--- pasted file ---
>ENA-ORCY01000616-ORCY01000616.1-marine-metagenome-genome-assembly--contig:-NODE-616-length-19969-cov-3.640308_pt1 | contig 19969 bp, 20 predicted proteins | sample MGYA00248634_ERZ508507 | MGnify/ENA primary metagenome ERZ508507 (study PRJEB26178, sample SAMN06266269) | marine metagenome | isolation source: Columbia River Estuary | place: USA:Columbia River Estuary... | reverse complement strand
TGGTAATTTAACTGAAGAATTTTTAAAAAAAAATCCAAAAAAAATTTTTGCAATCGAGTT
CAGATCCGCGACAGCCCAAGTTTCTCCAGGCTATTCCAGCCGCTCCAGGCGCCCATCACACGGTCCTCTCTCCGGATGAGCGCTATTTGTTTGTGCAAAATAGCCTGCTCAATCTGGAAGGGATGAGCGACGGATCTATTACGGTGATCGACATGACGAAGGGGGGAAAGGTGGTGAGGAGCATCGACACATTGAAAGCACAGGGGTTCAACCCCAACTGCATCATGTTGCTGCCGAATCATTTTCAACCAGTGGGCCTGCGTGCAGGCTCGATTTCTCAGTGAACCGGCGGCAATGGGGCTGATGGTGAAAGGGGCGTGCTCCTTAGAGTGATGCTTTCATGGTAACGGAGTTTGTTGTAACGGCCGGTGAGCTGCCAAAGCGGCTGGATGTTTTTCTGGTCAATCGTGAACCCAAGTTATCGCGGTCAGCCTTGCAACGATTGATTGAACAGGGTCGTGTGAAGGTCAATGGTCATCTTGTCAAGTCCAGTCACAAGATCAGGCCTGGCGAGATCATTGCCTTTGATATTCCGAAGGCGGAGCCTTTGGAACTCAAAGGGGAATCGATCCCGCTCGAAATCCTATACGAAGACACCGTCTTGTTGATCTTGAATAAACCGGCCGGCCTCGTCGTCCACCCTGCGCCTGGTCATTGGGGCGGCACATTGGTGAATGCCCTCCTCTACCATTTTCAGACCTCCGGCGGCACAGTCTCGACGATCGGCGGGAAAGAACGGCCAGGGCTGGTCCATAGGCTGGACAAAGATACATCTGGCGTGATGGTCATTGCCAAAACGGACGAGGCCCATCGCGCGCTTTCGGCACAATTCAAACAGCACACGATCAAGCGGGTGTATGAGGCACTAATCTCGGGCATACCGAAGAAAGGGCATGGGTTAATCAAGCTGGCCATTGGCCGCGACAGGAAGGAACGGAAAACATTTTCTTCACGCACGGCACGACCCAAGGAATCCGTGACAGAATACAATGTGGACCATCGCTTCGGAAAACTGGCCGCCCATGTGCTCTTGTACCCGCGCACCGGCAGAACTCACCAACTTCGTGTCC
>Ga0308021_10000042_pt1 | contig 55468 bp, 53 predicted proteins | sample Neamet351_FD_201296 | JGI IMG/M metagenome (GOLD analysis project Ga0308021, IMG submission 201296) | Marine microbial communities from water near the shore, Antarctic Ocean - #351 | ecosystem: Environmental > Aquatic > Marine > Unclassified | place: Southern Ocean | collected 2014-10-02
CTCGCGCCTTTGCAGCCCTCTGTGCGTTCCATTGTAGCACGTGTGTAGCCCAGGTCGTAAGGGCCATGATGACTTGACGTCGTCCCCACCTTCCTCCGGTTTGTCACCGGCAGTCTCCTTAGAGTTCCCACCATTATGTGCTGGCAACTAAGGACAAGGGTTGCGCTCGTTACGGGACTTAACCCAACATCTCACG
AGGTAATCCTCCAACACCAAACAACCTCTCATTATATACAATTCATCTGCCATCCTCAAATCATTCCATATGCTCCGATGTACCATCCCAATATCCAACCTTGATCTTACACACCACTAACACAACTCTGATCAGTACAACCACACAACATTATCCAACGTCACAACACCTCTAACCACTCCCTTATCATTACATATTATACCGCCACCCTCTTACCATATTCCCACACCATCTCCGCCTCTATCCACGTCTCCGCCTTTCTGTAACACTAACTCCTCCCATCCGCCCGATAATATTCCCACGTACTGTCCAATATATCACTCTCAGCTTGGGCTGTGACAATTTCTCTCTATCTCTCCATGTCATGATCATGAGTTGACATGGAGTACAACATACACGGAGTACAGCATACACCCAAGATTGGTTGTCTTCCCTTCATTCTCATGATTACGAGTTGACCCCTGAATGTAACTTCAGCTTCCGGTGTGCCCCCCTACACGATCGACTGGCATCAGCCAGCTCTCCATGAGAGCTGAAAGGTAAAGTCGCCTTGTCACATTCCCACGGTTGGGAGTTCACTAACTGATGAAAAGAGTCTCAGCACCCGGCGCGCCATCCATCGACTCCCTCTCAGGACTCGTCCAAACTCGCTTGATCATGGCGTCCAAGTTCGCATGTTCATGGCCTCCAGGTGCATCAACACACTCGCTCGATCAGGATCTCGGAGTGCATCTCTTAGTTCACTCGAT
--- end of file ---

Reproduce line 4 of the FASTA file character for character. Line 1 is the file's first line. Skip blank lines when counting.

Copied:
>Ga0308021_10000042_pt1 | contig 55468 bp, 53 predicted proteins | sample Neamet351_FD_201296 | JGI IMG/M metagenome (GOLD analysis project Ga0308021, IMG submission 201296) | Marine microbial communities from water near the shore, Antarctic Ocean - #351 | ecosystem: Environmental > Aquatic > Marine > Unclassified | place: Southern Ocean | collected 2014-10-02